Professional Services


The Professional Services community at the Forum includes accounting, consulting, law and human capital companies. Industry Partners are select member companies of the World Economic Forum which are actively involved in the Forum's mission at the industry level.

Unlike our other industry partnerships, the professional services programme focuses not on the industry specific challenges but on integrating services companies into other sectors' undertakings. This allows professional services firms to share their unparalleled expertise and benefit from unique opportunities to demonstrate thought leadership.

Areas of Focus

  • Projects and Project Advising 
  • Professional Services Partners are entitled to take part in the selection process to become an Advisor to industry/cross-industry project(s), having a prominent role in building the Governors programme at the Annual Meetings in Davos-Klosters.
  • Project Advisor selection process is transparent and merit based
  • Project Advisors support projects with senior industry expertise and/or secondees
  • In return for the in-kind resources, Project Advisors participate in all project relevant industry sessions, including the Governors Meetings sessions and receive acknowledgement in project-related publications.

Note that participation in the Advisors selection process does not guarantee an award.

The Leadership, Trust and Performance Equation Project 2013-2014

The Issue

Economic dynamism comes from the confidence of the main stakeholders. Trust is a necessary condition for economic growth and performance at the corporate and national level. The world today has rapidly evolved into a tightly connected environment, trust constantly has to be won anew and building trust is more challenging in this new model than ever before.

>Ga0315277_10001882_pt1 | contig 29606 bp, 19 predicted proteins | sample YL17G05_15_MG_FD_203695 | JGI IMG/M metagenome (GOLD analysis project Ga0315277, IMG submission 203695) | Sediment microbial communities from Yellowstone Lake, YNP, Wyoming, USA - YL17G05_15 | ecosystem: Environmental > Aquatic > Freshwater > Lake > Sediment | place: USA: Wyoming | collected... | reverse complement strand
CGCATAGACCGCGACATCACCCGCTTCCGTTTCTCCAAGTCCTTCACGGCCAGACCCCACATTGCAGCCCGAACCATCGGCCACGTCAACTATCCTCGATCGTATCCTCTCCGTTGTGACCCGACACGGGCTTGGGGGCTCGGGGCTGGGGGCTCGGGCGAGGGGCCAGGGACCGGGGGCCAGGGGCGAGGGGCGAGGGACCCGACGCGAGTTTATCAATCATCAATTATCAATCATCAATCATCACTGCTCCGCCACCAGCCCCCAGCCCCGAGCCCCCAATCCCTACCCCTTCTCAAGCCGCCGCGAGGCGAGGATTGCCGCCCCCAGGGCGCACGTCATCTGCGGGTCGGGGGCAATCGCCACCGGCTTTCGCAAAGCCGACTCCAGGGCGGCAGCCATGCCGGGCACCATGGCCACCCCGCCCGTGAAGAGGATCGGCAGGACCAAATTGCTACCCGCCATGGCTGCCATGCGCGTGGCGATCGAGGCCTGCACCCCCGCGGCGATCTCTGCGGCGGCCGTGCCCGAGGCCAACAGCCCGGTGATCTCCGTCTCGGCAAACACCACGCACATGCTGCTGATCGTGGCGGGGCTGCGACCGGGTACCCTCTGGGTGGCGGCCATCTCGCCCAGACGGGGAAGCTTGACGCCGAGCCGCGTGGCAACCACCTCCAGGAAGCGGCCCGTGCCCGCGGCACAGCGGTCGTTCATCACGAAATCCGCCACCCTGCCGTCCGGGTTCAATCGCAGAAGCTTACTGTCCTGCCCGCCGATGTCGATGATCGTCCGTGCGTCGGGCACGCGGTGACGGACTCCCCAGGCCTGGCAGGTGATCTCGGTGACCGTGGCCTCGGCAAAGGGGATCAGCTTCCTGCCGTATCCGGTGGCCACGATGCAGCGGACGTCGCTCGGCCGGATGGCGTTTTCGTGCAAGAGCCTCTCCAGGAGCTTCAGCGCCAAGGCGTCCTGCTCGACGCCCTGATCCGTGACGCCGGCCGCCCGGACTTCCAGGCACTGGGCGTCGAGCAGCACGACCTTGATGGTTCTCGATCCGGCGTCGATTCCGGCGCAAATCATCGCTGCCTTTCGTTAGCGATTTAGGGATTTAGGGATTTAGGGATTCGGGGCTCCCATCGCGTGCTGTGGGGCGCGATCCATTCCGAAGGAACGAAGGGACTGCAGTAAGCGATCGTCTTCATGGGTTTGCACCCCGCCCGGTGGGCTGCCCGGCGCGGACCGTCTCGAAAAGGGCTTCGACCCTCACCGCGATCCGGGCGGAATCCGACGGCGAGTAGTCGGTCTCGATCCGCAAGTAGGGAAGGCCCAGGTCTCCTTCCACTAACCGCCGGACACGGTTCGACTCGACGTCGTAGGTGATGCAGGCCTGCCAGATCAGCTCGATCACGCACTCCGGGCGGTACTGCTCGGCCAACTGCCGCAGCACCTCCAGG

But how can leaders create a high-trust environment in their organizations? Which leadership attributes matter and how can they be developed on a broader basis?

The Forum conducted a Global Agenda Survey in 2012, which was sent to over 2,800 constituents. The top issue which business respondents most wished to engage with the Forum on was lack of public trust in business. In terms of qualitative feedback, the global trends part of the survey identified a crisis of leadership and values.

It was following the review of the survey findings at the Annual Governors Meeting that the Leadership, Trust and Performance Equation Project was born.


The broad aim of this project is to provide a robust analysis of how the lack of trust impacts private sector organizations, while being mindful to the applications and impact on the public sector; to identify the common patterns and differences between stakeholders and cultures; and to complement these findings with a study on good practices in (re)building trust.

The project will produce a body of work that will include:

  1. A research element that aims to understand the impact trust has on the economic and non-economic success of an organization and creates the social and economic case for fostering trust.
  2. A framework of best practice to help global leaders to:
    – Understand trust and the impact it has on the value and performance of their business